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Tuesday, 26 November, 2002, 17:46 GMT
Glaxo backs down on CEO pay deal
GSK logo and dollar bills
GSK shareholders were strongly against the pay deal
GlaxoSmithKline, Europe's biggest drugs group, has bowed to shareholder pressure and held off giving a multi-million pound pay rise to its chief executive, Jean Pierre Garnier.

Big pay deals for company bosses have come under the spotlight as the government attempts to hold the line on public sector pay during the firefighters dispute.


After taking into account shareholder views, the company has decided to postpone a decision on the matter

GSK

GlaxoSmithKline held an emergency meeting on Tuesday, following widespread criticism of the move to increase Mr Garnier's pay package from around 6m to between 11m and 19m.

The company had said the huge increase was designed to bring the chief executive's package in line with that of his global counterparts.

But following the meeting, the company said in a statement: "After taking into account shareholder views, the company has decided to postpone a decision on the matter".

Worth the money?

Mr Garnier's proposed pay hike met with shareholder outrage, following a year in which the company itself has seen its value dwindle.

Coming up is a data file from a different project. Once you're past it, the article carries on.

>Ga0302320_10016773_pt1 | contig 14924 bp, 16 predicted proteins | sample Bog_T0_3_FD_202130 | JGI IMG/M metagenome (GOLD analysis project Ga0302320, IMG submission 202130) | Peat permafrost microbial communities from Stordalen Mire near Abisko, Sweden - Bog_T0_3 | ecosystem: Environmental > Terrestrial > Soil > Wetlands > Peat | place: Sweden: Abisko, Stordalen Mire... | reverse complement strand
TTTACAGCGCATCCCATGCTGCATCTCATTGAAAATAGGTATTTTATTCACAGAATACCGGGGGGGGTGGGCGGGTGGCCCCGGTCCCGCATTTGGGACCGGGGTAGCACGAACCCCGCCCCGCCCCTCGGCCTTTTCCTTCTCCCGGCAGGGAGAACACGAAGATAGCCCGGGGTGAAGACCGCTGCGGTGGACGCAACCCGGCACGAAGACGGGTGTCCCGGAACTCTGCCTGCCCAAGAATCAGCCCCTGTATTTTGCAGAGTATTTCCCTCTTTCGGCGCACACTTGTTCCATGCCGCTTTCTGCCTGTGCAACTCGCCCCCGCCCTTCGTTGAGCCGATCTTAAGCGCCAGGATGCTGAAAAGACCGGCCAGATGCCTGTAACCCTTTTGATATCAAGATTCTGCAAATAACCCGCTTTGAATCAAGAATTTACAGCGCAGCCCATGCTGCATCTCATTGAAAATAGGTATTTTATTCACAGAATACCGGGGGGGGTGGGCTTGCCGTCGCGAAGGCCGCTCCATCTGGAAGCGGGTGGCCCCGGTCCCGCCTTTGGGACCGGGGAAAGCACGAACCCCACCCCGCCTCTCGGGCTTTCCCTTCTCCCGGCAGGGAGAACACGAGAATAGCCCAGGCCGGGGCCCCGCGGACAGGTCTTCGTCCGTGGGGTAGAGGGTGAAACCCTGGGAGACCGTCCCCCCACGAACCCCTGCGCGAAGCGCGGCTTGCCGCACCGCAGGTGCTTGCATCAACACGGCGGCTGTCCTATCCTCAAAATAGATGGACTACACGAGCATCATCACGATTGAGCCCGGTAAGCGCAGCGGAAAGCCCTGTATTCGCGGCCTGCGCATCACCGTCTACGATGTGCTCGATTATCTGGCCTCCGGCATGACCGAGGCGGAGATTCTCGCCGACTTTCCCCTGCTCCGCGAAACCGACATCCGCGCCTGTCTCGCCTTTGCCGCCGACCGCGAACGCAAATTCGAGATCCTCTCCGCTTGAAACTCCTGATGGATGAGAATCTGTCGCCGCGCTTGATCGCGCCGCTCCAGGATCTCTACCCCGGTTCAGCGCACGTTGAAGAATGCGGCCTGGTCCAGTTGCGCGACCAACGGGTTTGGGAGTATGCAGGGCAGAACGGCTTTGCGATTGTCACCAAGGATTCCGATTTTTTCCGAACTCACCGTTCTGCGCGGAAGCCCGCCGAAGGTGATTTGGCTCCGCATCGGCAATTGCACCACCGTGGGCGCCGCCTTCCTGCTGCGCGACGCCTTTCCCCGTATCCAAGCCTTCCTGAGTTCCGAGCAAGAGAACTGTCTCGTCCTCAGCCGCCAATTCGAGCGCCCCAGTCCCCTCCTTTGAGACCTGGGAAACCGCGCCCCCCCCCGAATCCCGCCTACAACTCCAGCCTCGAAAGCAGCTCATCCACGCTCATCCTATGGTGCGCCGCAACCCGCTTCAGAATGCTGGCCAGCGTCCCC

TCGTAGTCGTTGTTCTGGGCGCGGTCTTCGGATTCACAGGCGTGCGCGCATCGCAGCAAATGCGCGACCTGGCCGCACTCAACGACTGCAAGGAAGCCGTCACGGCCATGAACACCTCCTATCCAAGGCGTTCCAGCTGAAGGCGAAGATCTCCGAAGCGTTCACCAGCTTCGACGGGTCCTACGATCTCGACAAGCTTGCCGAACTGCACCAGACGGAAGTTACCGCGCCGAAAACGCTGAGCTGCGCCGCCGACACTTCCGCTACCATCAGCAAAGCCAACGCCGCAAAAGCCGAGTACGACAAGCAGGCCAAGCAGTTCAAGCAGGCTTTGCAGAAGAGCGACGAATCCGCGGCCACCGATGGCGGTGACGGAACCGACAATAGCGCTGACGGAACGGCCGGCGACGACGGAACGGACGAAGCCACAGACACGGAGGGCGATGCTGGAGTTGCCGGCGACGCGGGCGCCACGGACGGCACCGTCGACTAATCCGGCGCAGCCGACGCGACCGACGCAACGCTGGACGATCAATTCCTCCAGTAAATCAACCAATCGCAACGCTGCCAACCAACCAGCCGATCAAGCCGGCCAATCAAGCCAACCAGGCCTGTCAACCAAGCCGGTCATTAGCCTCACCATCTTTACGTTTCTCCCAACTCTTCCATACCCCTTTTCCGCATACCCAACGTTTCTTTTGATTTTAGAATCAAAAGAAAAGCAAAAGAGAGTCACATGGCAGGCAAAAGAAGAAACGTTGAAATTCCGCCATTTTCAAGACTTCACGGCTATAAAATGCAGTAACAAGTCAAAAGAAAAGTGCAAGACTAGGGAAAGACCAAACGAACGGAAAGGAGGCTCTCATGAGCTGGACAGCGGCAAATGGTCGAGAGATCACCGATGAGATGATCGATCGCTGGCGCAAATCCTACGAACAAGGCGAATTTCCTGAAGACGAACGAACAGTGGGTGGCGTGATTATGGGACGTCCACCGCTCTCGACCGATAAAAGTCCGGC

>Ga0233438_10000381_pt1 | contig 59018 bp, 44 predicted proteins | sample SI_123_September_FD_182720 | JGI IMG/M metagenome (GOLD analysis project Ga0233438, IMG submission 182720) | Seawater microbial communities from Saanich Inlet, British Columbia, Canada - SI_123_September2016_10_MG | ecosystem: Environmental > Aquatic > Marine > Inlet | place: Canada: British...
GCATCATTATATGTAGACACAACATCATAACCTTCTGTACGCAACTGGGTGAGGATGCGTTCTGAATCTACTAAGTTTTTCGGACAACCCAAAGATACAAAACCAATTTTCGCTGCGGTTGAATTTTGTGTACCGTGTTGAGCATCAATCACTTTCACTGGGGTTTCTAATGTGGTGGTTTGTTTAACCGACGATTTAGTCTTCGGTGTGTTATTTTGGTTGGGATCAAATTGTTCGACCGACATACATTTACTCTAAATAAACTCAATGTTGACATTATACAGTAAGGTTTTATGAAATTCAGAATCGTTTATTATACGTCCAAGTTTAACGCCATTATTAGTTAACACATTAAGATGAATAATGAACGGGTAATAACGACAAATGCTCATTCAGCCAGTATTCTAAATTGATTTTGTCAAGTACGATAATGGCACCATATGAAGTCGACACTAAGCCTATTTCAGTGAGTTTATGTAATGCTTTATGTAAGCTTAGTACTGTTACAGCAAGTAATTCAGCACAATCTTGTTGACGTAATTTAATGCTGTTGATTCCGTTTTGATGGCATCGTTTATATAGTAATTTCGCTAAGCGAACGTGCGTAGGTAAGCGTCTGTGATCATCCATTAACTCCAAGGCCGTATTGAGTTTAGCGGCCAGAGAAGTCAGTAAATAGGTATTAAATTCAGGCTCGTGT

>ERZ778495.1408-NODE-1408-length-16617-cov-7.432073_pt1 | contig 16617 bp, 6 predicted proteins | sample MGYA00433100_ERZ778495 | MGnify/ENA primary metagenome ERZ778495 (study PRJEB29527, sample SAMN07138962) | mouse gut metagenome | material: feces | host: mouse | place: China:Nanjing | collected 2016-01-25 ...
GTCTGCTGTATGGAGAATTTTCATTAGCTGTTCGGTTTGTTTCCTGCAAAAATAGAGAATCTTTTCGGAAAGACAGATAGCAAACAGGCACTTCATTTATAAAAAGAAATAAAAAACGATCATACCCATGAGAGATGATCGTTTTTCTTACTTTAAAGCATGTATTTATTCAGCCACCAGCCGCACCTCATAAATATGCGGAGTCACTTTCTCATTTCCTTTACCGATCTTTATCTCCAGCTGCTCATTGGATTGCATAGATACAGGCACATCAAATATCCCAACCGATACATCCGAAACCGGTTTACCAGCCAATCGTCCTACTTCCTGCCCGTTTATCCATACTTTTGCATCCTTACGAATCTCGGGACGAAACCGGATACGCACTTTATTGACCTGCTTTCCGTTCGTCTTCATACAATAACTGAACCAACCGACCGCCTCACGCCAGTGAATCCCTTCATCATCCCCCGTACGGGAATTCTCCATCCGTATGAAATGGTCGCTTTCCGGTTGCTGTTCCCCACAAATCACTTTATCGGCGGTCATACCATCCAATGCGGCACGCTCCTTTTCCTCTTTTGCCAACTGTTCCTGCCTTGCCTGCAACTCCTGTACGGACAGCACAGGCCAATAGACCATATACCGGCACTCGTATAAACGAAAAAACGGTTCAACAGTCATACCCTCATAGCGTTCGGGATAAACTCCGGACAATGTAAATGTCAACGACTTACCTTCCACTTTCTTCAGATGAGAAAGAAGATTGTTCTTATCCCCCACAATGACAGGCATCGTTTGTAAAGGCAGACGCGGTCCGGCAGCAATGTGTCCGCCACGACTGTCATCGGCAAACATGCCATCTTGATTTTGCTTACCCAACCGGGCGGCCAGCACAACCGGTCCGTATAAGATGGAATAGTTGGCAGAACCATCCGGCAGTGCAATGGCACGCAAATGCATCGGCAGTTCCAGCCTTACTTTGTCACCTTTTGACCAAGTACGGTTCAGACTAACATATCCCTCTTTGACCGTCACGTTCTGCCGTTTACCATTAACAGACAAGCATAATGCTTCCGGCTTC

Glaxo shares have slumped by over 30% in the last 12 months, while profits fell 25% to 4.5bn in the last financial year.


We still need to see what happens in the future

National Association of Pension Funds

Chairman Sir Christopher Hogg reportedly visited major investors last week to gauge sentiment towards the deal.

Tuesday's announcement indicates it was not well received.

A spokeswoman for the group refused to specify terms of the new deal but said it was likely to be set "at a similar level to last year".

The National Association of Pension Funds cheered the news, and praised the company for listening to shareholders.

But it warned: "We still need to see what happens in the future".

Shareholder power

GSK's decision is the latest example of companies being forced to heed shareholder voices.

Earlier on Tuesday, the telecoms company Cable & Wireless said its chairman designate Davis Nash had resigned following shareholder pressure for a management reshuffle.

In May, insurance giant Prudential scrapped plans for a new executive bonus scheme after protests from investors.

At the CBI conference in Manchester this week, companies came under pressure to rein in big pay deals to rebuild trust with the public - damaged by the US corporate scandals.

A BBC survey showed that the public was deeply concerned about the high level of pay awards for chief executives - especially when they were not linked to results.


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See also:

24 Nov 02 | Business
22 Nov 02 | Business
01 Nov 02 | England
26 Sep 02 | England
01 Jul 02 | Business
31 May 02 | Business
29 Nov 01 | England
26 Nov 02 | Business
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